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WALDEN ex dem. DENN v. CRAIG.

United States Supreme Court


February 21, 1824

WALDEN EX DEM. DENN
v.
CRAIG.

ERROR to the Circuit Court of Kentucky. In 1797, John Den, lessee of Ambrose Walden, instituted an action of ejectment in the United States District Court of the District of Kentucky, against Richard Fen, as casual ejector. The declaration states a demise for the term of ten years from the 15th day of August, 1789. At March term, 1798, Lewis Craig and Jonathan Rose were admitted defendants, in the place of Richard Fen, the casual ejector; and entered into the usual rule, confessing the lease, entry, & c. At June term, 1800, judgment was rendered for the plaintiff for his term yet to come, &c. and a writ of hab. fac. poss. was awarded. On the 5th day of September, 1800, Thomas Bodley and others, claiming as landlords of Craig and Rose, obtained an injunction to the above judgment. At May term, 1809, the bill of injunction was dismissed, for want of jurisdiction. In September, 1811, Bodley and others obtained a second injunction to stay execution on the judgment at law in ejectment. At May term, 1812, the injunction was dissolved on hearing, on bill, answers, depositions, and exhibits; and in April, 1813, the complainants dismissed their bill. Walden, on the 22d of May, 1819, took out a writ of hab. fac. poss., which was quashed by the Court, on the ground, it is presumed, that the term stated in the declaration in ejectment had expired. At November term, 1821, Walden moved the Court to enlarge the term stated in the declaration. The Court being divided, the motion was entered as overruled; and the plaintiff (Walden) took out a writ of error to the judgment of the Court on this motion.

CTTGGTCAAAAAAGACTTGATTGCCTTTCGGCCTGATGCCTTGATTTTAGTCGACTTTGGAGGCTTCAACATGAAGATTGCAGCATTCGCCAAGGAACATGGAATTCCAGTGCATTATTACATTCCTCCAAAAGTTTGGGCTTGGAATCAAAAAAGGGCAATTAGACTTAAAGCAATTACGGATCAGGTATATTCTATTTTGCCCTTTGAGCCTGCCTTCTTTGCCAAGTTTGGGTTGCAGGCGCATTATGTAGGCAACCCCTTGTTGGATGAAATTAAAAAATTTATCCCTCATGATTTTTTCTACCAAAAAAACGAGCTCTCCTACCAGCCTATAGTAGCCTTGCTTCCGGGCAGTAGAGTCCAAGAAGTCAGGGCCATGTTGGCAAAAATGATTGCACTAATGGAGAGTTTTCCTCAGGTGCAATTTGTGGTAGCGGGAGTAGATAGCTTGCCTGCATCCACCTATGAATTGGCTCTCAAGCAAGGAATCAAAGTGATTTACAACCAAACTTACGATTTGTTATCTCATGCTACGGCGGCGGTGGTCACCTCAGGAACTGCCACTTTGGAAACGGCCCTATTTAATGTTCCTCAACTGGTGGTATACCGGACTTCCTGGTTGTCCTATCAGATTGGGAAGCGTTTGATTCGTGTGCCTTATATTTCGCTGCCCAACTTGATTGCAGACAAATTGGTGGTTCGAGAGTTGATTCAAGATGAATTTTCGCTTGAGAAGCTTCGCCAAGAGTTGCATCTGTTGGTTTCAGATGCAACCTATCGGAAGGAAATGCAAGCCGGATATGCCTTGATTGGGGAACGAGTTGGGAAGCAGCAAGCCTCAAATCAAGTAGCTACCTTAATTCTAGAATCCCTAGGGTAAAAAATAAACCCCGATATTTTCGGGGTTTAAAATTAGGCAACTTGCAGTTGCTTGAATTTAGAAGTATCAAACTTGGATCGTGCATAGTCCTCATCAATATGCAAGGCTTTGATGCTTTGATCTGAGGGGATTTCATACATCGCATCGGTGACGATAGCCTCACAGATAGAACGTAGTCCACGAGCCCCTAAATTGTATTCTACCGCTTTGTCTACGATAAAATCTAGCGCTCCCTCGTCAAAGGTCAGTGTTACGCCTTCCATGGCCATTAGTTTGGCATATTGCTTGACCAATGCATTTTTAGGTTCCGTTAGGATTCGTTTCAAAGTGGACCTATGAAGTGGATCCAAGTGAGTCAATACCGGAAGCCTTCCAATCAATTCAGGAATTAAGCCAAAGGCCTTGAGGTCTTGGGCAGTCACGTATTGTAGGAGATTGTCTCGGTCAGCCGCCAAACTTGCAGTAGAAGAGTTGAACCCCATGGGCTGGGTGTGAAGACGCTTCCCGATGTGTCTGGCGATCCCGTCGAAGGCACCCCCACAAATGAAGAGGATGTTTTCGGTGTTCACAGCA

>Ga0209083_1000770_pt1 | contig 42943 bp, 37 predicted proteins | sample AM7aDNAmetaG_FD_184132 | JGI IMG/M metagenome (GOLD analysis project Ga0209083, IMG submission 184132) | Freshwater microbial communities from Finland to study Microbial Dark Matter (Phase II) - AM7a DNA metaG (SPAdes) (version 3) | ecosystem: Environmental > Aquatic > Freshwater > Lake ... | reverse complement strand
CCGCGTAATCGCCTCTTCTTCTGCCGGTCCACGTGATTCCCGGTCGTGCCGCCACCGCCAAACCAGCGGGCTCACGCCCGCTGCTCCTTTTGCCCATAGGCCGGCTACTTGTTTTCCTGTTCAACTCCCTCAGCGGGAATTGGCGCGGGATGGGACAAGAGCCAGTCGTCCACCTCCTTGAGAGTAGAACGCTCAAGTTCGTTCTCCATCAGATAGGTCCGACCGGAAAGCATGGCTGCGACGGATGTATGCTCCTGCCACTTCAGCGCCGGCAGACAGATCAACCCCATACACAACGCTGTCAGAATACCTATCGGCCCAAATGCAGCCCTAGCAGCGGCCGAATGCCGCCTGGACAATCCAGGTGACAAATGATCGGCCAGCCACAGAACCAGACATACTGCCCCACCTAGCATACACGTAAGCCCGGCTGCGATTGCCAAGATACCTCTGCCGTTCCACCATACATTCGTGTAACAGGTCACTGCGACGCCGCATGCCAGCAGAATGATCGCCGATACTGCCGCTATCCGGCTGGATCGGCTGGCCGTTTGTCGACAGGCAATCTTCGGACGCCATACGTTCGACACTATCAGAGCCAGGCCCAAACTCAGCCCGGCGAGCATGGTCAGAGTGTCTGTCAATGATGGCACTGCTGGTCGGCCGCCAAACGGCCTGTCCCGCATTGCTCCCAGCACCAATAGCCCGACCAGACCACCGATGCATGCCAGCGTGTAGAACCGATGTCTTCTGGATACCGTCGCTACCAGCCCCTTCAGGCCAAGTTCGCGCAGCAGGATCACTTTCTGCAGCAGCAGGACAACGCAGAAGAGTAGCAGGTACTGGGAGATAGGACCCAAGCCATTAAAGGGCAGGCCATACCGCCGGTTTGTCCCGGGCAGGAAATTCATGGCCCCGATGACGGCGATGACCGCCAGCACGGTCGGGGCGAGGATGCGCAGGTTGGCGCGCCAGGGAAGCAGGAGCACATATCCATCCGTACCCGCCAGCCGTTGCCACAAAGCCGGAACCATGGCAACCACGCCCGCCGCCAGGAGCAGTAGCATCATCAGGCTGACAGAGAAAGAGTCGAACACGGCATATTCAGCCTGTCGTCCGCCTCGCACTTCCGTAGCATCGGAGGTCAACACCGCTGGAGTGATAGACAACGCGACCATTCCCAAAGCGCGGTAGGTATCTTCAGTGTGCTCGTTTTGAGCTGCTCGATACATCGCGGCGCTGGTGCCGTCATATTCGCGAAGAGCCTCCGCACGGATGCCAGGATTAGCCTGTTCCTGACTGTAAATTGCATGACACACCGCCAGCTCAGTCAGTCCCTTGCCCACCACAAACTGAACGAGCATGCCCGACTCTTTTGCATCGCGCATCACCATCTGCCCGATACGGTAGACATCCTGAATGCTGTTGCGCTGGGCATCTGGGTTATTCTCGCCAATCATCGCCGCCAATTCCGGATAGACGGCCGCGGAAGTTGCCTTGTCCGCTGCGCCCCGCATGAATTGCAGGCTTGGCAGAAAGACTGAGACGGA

The opinion of the court was delivered by: Mr. Chief Justice Marshall delivered the opinion of the Court.

Feb. 6th.

This cause was argued by Mr. Taylor,*fn1 a for the plaintiff, no counsel appearing for the defendant.

Feb. 21st.

Upon this case two questions arise:

1. Ought the Circuit Court to have granted leave to the plaintiff to extend the term laid in his declaration?

2. Does a writ of error lie to the refusal to grant this amendment?

It has been truly said in argument, by the counsel for the plaintiff in error, that the power of amendment is extended at least as far in the 32d section of the judiciary act, as in any of the British statutes; and that there is no species of action to which the discretion of the Court in this respect ought to be more liberally applied than to the action of ejectment. The proceedings are all fictitious, fabricated for the mere purposes of justice, and there is every reason for allowing amendments in matters of mere form. There is peculiar reason in this case, where the cause has been protracted, and the plaintiff kept out of possession beyond the term laid in the declaration, by the excessive delays practised by the opposite party. The cases cited by the plaintiff's counsel in argument are, we think, full authority for the amendment which was asked in the Circuit Court, and we think the motion ought to have prevailed. But the course of this Court has not been in favour of the idea that a writ of error will lie to the opinion of a Circuit Court, granting or refusing a motion like this. No judgment in the cause is brought up by the writ, but merely a decision on a collateral motion, which may be renewed. For this reason, the writ of error must be dismissed.


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